MAY 22, 1940
WASHINGTON, Tuesday—There is a paragraph at the end of a column by Regine Kurlander in one of our newspapers, which I think is well worth commenting on today. It reads: "Our security is not a matter of weapons alone. I know that to cope with present dangers we must be strong in heart and hand, strong in our faith, strong in our way of living."
What is our way of living? How does it differ from that of the two allied dictator nations in Europe today? The difference seems to be that in these two countries the rulers tell their people what they are to do, whereas in other countries people themselves have to decide what they are willing to do.
Herein lies the challenge to democracy. These rulers in both cases, started their programs by explaining to their people that they wished to make life better for them, even a few years ago people going to Germany were carefully shown that there were no slums, that the Government was making every effort to make life more worthwhile for everyone. The objectives were hidden. After the good things were firmly established in the minds of both Germans and Russians, the idea of power and ability to dominate the world was equally carefully instilled.
We, in this country, had best learn a lesson from them. Every individual in this country must be convinced that the Government is as much interested today in seeing them well housed, well clothed and well fed, obtaining needed medical care and recreation, as they are concerned that arms are necessary for defense in the world as it is today. Unless the two convictions go hand in hand, somewhere the unity of the nation will break.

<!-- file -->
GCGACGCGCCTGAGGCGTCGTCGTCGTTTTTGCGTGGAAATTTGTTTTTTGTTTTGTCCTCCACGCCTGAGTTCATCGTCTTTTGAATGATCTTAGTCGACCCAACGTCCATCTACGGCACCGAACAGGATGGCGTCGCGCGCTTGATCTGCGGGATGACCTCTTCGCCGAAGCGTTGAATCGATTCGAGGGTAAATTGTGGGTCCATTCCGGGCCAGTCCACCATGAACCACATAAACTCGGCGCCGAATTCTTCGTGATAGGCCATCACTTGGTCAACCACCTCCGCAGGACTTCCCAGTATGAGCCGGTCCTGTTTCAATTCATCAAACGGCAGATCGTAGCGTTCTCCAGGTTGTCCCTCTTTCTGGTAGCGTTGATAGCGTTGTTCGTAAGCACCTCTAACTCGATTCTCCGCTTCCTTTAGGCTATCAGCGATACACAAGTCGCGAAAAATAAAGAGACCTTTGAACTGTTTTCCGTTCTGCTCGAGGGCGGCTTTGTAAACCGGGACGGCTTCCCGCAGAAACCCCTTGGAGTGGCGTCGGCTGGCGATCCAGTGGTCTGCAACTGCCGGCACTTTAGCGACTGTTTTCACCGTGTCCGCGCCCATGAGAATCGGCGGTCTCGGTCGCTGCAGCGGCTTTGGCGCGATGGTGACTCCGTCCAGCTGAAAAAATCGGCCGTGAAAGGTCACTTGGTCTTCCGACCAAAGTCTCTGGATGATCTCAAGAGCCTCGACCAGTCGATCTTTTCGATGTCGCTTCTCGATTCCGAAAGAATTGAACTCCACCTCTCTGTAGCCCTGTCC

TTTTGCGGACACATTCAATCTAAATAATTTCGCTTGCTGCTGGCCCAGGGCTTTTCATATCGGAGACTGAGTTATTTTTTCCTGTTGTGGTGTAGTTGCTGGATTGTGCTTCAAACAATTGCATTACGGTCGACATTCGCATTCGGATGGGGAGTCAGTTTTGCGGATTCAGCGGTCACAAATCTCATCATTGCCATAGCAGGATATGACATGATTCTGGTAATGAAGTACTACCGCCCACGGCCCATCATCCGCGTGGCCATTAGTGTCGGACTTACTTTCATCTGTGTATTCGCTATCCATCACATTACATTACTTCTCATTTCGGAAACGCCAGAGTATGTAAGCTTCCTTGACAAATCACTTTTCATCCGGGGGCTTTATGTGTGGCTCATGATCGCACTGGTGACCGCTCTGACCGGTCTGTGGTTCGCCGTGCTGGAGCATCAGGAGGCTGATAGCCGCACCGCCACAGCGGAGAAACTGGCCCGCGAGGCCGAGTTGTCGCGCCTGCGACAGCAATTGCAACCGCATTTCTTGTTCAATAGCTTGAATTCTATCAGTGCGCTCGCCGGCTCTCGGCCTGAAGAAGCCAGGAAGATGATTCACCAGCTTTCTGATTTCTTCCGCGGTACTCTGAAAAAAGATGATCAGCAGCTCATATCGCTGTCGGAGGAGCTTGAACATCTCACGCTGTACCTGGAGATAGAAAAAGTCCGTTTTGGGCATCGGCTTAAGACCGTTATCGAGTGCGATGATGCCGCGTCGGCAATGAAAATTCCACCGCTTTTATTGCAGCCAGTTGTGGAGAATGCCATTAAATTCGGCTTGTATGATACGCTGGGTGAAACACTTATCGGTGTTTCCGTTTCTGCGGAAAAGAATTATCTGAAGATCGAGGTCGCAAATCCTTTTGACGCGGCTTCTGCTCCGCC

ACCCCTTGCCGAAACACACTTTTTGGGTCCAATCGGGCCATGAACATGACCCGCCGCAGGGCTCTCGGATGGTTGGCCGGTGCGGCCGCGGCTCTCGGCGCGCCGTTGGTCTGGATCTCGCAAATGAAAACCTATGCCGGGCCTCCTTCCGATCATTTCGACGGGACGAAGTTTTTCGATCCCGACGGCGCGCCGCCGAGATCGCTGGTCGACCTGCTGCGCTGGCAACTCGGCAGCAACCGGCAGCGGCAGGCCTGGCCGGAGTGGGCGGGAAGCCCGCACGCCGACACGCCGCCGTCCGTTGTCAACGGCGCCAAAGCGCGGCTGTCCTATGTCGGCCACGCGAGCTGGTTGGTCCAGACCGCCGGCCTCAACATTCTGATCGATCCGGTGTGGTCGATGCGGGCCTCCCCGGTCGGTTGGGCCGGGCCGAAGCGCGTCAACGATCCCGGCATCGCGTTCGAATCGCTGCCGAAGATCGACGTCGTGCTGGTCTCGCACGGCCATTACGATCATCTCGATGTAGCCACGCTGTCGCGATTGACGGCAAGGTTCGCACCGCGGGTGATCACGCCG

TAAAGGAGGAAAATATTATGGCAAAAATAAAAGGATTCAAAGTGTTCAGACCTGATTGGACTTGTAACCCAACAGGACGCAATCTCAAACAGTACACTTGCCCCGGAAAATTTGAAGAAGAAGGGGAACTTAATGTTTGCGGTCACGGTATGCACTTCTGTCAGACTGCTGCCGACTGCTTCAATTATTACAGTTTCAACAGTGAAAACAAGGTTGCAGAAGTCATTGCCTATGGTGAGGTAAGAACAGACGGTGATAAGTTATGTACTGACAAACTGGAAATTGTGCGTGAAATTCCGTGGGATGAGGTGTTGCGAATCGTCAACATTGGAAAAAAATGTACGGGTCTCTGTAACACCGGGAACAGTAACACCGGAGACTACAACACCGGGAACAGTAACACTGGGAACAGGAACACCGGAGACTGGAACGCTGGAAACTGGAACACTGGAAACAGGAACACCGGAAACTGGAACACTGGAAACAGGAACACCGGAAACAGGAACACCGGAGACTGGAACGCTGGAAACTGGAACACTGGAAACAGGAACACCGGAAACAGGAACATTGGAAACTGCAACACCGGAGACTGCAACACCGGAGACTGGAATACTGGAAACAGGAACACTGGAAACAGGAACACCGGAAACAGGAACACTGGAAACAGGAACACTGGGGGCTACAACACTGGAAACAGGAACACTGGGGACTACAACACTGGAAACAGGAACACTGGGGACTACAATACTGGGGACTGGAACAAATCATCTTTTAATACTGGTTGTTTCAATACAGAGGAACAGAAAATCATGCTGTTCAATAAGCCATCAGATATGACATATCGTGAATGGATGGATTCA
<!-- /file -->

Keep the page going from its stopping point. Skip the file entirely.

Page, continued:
Those watching the drama in Europe today are sick at heart at the suffering of individual human beings. Last night I saw the pictures of destruction in Belgium and the faces of the people. That might be your little sister with her head done up in bandages. Wake up every one of you to the two fronts on which our defense must be built!
A group of people interested in housing came to see me this morning to talk about Housing Bill S 591. They made the point that, unless housing went on in this country at an accelerated pace, we would be paying more year by year in every community for the evils that come from bad housing and that we would build a better defense and healthier young people through giving them decent places in which to live. I am in entire accord with their stand and I only hope that women all over this country are going to take up the crusade for better housing. They should write to their representatives and say that they would rather pay for preventing crime and disease through better housing and that they have a personal interest in improving the homes of the nation both from the economic and moral standpoint.
(COPYRIGHT, 1940, BY UNITED FEATURE SYNDICATE, INC.)
Names Mentioned or Referenced
- [ index ] Washington (D.C., United States)
About this document
My Day by Eleanor Roosevelt, May 22, 1940
Digital edition created by The Eleanor Roosevelt Papers Project The George Washington University Old Main Building, Suite 406 1951 F Street, NW Washington, DC 20052
- Brick, Christopher (Editor)
- Regenhardt, Christy (Associate Editor)
- Black, Allida M. (Editor)
- Binker, Mary Jo (Associate Editor)
- Alhambra, Christopher C. (Electronic Text Editor)
Digital edition published 2008, 2017 by
The Eleanor Roosevelt Papers Project
Available under licence from the Estate of Anna Eleanor Roosevelt.
Published with permission from the Estate of Anna Eleanor Roosevelt.
MEP edition publlished on 2008-06-30
TEI-P5 edition published on 2017-04-28
Transcription created from a photocopy of a UFS wire copy of a My Day column instance
archived at the Franklin D. Roosevelt Library.
TMs, AERP, FDRL